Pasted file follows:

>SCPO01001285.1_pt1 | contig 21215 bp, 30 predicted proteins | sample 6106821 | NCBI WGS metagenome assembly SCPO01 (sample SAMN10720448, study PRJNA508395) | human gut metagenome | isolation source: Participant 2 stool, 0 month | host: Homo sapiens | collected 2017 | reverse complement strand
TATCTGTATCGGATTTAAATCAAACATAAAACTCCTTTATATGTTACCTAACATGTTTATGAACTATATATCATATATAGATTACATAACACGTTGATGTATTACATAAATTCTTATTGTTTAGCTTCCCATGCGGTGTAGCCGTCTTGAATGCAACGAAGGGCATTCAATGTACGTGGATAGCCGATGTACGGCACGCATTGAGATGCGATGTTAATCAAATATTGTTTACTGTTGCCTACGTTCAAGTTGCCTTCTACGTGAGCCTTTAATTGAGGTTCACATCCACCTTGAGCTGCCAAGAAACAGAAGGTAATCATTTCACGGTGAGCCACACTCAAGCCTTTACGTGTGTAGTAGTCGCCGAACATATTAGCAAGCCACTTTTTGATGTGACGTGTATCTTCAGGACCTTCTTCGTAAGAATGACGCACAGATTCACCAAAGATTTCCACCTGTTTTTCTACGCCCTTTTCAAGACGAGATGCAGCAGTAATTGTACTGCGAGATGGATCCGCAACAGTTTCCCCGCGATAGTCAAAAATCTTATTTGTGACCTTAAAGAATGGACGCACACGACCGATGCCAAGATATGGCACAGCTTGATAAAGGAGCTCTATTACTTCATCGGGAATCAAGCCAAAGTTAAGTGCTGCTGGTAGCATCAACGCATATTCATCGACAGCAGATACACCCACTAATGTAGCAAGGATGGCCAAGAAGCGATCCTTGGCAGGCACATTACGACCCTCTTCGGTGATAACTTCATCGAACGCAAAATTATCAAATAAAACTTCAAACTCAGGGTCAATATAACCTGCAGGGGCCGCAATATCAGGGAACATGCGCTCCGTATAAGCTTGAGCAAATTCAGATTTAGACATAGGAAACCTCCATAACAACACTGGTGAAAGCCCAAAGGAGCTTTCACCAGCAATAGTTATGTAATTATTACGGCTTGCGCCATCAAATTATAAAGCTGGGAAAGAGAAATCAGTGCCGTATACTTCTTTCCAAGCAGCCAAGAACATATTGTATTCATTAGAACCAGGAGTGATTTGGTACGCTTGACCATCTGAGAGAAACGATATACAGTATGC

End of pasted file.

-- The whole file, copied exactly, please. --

>SCPO01001285.1_pt1 | contig 21215 bp, 30 predicted proteins | sample 6106821 | NCBI WGS metagenome assembly SCPO01 (sample SAMN10720448, study PRJNA508395) | human gut metagenome | isolation source: Participant 2 stool, 0 month | host: Homo sapiens | collected 2017 | reverse complement strand
TATCTGTATCGGATTTAAATCAAACATAAAACTCCTTTATATGTTACCTAACATGTTTATGAACTATATATCATATATAGATTACATAACACGTTGATGTATTACATAAATTCTTATTGTTTAGCTTCCCATGCGGTGTAGCCGTCTTGAATGCAACGAAGGGCATTCAATGTACGTGGATAGCCGATGTACGGCACGCATTGAGATGCGATGTTAATCAAATATTGTTTACTGTTGCCTACGTTCAAGTTGCCTTCTACGTGAGCCTTTAATTGAGGTTCACATCCACCTTGAGCTGCCAAGAAACAGAAGGTAATCATTTCACGGTGAGCCACACTCAAGCCTTTACGTGTGTAGTAGTCGCCGAACATATTAGCAAGCCACTTTTTGATGTGACGTGTATCTTCAGGACCTTCTTCGTAAGAATGACGCACAGATTCACCAAAGATTTCCACCTGTTTTTCTACGCCCTTTTCAAGACGAGATGCAGCAGTAATTGTACTGCGAGATGGATCCGCAACAGTTTCCCCGCGATAGTCAAAAATCTTATTTGTGACCTTAAAGAATGGACGCACACGACCGATGCCAAGATATGGCACAGCTTGATAAAGGAGCTCTATTACTTCATCGGGAATCAAGCCAAAGTTAAGTGCTGCTGGTAGCATCAACGCATATTCATCGACAGCAGATACACCCACTAATGTAGCAAGGATGGCCAAGAAGCGATCCTTGGCAGGCACATTACGACCCTCTTCGGTGATAACTTCATCGAACGCAAAATTATCAAATAAAACTTCAAACTCAGGGTCAATATAACCTGCAGGGGCCGCAATATCAGGGAACATGCGCTCCGTATAAGCTTGAGCAAATTCAGATTTAGACATAGGAAACCTCCATAACAACACTGGTGAAAGCCCAAAGGAGCTTTCACCAGCAATAGTTATGTAATTATTACGGCTTGCGCCATCAAATTATAAAGCTGGGAAAGAGAAATCAGTGCCGTATACTTCTTTCCAAGCAGCCAAGAACATATTGTATTCATTAGAACCAGGAGTGATTTGGTACGCTTGACCATCTGAGAGAAACGATATACAGTATGC